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Assessment of growth monitoring activities conducted in anganwadi centers: A qualitative study in urban field practice area of a medical college in West Bengal


1 Department of Community Medicine, North Bengal Medical College, Darjeeling, West Bengal, India
2 Department of Community Medicine, IPGMER, Kolkata, West Bengal, India
3 CMOH Office of Bishnupur Health District, Bishnupur, West Bengal, India
4 Department of Community Medicine, Heritage Institute of Medical Sciences, Varanasi, Uttar Pradesh, India
5 Deben Mahato Medical College, Purulia, West Bengal, India
6 Department of Community Medicine, Bankura Sammilani Medical College, Bankura, West Bengal, India

Correspondence Address:
Sumana Samanta,
Department of Community Medicine, Heritage Institute of Medical Sciences, NTS Hostel, Room No. 206, Varanasi, Uttar Pradesh
India
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Source of Support: None, Conflict of Interest: None

DOI: 10.4103/mjdrdypu.mjdrdypu_178_20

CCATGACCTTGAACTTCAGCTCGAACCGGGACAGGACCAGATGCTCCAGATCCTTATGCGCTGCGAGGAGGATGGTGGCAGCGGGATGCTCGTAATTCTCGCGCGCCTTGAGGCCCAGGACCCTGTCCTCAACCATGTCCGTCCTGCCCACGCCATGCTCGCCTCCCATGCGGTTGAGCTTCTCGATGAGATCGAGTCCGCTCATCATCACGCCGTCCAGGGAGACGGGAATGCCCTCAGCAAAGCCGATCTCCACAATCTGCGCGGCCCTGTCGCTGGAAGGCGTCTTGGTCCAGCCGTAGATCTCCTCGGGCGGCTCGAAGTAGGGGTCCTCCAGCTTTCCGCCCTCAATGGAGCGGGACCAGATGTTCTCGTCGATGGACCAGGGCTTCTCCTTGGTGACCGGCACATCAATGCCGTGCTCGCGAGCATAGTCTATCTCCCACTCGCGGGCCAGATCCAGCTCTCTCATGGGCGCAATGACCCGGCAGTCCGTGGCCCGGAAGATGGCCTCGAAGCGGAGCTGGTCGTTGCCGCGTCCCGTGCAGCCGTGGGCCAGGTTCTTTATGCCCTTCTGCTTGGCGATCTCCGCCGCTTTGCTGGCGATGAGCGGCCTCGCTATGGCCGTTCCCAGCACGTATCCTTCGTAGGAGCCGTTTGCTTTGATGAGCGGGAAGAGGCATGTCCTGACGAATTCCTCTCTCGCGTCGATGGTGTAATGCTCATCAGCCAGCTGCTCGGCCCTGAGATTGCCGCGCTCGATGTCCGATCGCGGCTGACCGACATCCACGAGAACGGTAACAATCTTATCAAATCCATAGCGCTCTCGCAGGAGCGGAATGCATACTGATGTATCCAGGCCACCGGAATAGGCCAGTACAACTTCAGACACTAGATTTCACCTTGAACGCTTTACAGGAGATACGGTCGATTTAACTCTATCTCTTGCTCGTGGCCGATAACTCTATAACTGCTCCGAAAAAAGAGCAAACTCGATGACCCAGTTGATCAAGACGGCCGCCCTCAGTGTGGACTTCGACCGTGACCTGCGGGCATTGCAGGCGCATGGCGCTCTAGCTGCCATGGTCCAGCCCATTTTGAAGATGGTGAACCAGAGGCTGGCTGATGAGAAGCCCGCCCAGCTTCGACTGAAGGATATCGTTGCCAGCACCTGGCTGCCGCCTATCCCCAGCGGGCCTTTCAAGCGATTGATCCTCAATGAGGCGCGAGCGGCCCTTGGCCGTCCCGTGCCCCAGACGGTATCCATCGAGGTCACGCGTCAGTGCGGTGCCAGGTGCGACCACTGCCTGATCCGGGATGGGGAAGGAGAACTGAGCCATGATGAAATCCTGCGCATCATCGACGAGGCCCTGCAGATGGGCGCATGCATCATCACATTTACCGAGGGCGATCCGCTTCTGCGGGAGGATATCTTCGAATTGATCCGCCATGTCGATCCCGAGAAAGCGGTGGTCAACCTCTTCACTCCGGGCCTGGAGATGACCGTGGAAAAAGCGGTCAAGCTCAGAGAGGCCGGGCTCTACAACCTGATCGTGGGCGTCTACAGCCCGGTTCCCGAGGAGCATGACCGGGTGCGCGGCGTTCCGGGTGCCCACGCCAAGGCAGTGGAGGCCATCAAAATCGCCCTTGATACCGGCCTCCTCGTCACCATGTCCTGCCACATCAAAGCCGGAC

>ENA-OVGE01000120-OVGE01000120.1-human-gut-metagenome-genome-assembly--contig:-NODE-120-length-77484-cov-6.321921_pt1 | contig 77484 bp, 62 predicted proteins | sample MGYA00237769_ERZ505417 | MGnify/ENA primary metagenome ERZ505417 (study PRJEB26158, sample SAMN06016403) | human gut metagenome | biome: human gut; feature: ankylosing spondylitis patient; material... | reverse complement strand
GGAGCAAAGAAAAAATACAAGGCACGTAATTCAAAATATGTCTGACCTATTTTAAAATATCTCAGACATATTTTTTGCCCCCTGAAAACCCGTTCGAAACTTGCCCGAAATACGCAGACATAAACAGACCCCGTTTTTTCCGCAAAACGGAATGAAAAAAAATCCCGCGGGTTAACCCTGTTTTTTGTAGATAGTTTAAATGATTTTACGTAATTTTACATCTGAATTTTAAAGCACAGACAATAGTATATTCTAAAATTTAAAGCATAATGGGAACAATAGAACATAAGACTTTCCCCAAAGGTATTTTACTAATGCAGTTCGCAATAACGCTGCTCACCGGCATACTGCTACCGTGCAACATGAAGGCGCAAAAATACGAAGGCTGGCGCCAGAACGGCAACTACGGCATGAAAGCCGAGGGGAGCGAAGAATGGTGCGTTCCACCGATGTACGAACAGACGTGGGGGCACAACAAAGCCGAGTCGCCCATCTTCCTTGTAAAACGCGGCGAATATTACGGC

Background: Growth monitoring under Integrated Child Development Services (ICDS) program is an essential strategy for the prevention and control of malnutrition. Objective: To assess growth monitoring activities done by Anganwadi workers (AWWs), the influencing factors related to it and perception of mothers about growth monitoring service. Materials and Methods: A cross-sectional study was conducted in all the Anganwadi canters of urban field practice area of Community Medicine Department of Bankura Sammilani Medical College. Qualitative data collection methods were employed which comprised of nonparticipant observation of growth monitoring activities, in depth interview (IDI) of AWWs, and focus group discussion (FGD) with mothers of enrolled children. While the checklists had been compiled in Microsoft Excel, transcripts of IDIs and FGDs were analyzed based on the thematic analysis. Results: Growth chart plotting, interpretation of growth curve, and discussion regarding child's growth had been carried out diligently, but preparation for weighing, putting child in the pants and actual weighing of the child were not properly done in all cases. AWWs mentioned logistic issues such as nonavailability of Taring scale and short supply of growth registers, perceived pressure of register maintenance, inadequate infrastructure, lack of periodic training, and supervision among the difficulties. Most of them were satisfied about community participation in growth monitoring process. Many mothers knew about weighing process, but the use of a growth chart had been reiterated by only a few. Conclusion: Logistic and infrastructural issues needed redressal while supportive supervision was essential to ensure the quality of the growth monitoring process. Mothers should also be made more involved in this key activity of ICDS.


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